25) what about the stupidest angel 2.0? what’s the difference? version 2.0 is exactly the same book as the first version, except it has an additional 35-page chapter that follows the characters the following christmas. I think there is only one version now and it includes the extra chapter.

26) when does the stupidest angel come out in paperback?

Actually, there is no plan to ever publish the stupidest angel in paperback. we priced it lower than the other books and published it in small hardcover so the paperback isn’t necessary.

27) Did you have a twisted childhood? explain.

My father was a policeman, a state trooper, and a bad day for him at the office often involved pulling dead and injured people out of burning cars. you develop a dark sense of humor to deal with that kind of situation, as a self-defense for your sanity. I think that sense of humor rubbed off on me a little. (see bio for more on this sort of thing).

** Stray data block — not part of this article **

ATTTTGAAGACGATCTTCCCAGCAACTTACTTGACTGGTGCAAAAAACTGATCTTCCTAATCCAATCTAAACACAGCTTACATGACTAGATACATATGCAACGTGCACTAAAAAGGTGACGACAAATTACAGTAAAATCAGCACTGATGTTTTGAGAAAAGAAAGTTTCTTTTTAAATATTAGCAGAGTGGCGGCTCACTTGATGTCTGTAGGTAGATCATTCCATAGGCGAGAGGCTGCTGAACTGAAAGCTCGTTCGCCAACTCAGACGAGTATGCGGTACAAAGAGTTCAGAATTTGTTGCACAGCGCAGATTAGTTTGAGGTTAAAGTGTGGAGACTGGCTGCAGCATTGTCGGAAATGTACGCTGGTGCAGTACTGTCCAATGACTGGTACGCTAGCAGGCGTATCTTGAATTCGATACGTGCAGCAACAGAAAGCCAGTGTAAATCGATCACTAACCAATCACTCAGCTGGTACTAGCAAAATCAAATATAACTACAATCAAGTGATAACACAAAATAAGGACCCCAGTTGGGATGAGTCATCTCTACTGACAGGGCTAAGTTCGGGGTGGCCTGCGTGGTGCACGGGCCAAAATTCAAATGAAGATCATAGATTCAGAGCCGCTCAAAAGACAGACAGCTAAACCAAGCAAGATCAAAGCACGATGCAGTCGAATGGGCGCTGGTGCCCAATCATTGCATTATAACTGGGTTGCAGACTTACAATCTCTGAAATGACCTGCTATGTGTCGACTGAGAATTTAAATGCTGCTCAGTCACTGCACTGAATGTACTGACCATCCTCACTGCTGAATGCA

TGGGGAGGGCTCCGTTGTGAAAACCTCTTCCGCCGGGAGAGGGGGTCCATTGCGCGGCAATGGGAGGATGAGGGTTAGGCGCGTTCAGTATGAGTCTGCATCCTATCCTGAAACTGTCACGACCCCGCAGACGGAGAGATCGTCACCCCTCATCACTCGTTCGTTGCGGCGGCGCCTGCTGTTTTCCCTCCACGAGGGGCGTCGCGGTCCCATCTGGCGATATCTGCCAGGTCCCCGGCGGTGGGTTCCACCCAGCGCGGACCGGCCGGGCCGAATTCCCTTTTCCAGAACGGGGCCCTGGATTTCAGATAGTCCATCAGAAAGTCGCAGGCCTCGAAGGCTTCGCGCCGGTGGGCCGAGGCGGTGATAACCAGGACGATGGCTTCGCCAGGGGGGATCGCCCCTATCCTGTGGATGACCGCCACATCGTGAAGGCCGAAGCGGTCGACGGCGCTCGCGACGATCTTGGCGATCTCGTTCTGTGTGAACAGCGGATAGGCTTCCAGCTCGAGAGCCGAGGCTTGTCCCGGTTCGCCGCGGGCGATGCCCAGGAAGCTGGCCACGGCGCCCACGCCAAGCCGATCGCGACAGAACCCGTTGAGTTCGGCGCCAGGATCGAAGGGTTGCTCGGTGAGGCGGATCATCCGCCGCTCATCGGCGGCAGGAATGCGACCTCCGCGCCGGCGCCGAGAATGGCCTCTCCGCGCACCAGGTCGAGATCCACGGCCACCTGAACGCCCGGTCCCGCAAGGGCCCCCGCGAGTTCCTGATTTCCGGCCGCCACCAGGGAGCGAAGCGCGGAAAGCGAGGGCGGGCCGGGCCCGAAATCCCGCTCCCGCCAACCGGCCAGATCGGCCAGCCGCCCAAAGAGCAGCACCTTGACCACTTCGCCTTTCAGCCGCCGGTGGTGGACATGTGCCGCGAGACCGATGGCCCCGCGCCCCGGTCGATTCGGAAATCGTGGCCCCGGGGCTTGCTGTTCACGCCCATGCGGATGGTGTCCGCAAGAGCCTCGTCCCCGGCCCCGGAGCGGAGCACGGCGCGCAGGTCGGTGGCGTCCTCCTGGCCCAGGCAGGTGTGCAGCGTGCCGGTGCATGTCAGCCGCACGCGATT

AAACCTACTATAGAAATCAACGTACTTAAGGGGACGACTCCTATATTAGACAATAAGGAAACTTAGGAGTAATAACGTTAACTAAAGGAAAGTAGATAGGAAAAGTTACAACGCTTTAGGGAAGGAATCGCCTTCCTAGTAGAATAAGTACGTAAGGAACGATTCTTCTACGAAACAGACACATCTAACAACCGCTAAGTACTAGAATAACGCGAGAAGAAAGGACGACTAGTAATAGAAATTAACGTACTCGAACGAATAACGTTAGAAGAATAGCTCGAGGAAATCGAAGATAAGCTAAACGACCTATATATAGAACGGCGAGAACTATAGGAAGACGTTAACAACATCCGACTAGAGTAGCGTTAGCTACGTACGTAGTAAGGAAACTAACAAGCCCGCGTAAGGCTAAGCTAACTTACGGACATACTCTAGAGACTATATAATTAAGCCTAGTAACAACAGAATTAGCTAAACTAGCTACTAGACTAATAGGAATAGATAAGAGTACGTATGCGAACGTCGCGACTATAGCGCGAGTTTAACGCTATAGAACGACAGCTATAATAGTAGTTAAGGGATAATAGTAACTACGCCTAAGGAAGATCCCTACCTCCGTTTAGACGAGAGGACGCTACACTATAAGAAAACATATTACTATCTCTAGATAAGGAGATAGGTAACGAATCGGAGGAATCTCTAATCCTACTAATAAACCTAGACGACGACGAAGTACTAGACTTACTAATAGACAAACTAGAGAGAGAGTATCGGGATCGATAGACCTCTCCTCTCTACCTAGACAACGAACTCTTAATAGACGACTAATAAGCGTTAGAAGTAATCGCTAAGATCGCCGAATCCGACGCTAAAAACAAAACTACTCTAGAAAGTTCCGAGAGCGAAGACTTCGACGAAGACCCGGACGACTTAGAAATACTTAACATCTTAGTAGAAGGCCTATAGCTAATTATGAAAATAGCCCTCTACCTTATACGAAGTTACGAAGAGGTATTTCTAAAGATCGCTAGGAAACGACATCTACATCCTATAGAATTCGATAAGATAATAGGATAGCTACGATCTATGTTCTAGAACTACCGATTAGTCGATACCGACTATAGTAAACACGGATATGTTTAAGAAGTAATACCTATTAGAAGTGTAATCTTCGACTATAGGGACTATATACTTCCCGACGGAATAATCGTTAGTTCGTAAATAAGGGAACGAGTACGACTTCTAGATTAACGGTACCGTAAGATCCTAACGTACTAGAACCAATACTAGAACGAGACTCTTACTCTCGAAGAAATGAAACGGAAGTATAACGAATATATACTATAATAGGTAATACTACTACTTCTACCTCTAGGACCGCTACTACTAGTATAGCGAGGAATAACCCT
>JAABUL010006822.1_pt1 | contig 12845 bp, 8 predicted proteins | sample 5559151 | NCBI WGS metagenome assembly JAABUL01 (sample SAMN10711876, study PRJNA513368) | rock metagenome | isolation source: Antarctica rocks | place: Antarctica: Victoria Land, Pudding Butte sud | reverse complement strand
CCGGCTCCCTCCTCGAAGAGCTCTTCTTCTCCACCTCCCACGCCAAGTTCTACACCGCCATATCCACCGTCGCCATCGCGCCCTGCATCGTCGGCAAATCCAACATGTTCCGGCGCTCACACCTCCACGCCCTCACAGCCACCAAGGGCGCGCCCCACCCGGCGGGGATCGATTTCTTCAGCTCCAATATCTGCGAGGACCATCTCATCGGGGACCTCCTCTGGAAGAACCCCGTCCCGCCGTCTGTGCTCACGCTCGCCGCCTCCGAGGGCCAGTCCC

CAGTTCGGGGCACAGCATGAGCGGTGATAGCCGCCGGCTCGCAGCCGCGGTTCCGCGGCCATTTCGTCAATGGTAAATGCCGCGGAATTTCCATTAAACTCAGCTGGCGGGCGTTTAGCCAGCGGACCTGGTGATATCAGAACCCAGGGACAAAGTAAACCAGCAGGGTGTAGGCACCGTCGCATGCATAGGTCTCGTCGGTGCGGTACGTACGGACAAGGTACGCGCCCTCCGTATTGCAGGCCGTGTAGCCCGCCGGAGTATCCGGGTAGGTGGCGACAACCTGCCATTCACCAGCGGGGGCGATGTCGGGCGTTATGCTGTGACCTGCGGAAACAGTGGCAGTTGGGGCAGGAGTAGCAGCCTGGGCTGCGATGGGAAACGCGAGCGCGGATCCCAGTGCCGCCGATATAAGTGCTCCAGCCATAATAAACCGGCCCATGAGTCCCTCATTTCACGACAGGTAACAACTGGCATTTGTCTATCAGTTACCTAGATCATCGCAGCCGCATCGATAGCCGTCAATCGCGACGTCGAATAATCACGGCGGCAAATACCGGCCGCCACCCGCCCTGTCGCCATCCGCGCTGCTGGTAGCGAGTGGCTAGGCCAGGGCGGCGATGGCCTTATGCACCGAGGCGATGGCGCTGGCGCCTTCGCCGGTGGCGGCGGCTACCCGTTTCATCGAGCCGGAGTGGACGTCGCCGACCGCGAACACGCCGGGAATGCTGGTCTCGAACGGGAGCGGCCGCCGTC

28) When did you start writing?

when I was 12 years old. I started thinking about going pro when I was 16. It took me until I was in my thirties before anyone actually paid me to write.

29) Are you married? Do you have children?

I got married in 2014 to the woman I had been living with for the last twenty years. she is still on double secret parole.

30) What are you working on now?

Right now (Spring 2015) I’m working on the plot of a book that I guess would be described as “noir”. I don’t know much beyond that. i’m also in the middle of adapting fool for the stage with joe discher, a stage manager in new york. we’ve been working on it for a while now and we still don’t have a timeline to bring it to the stage.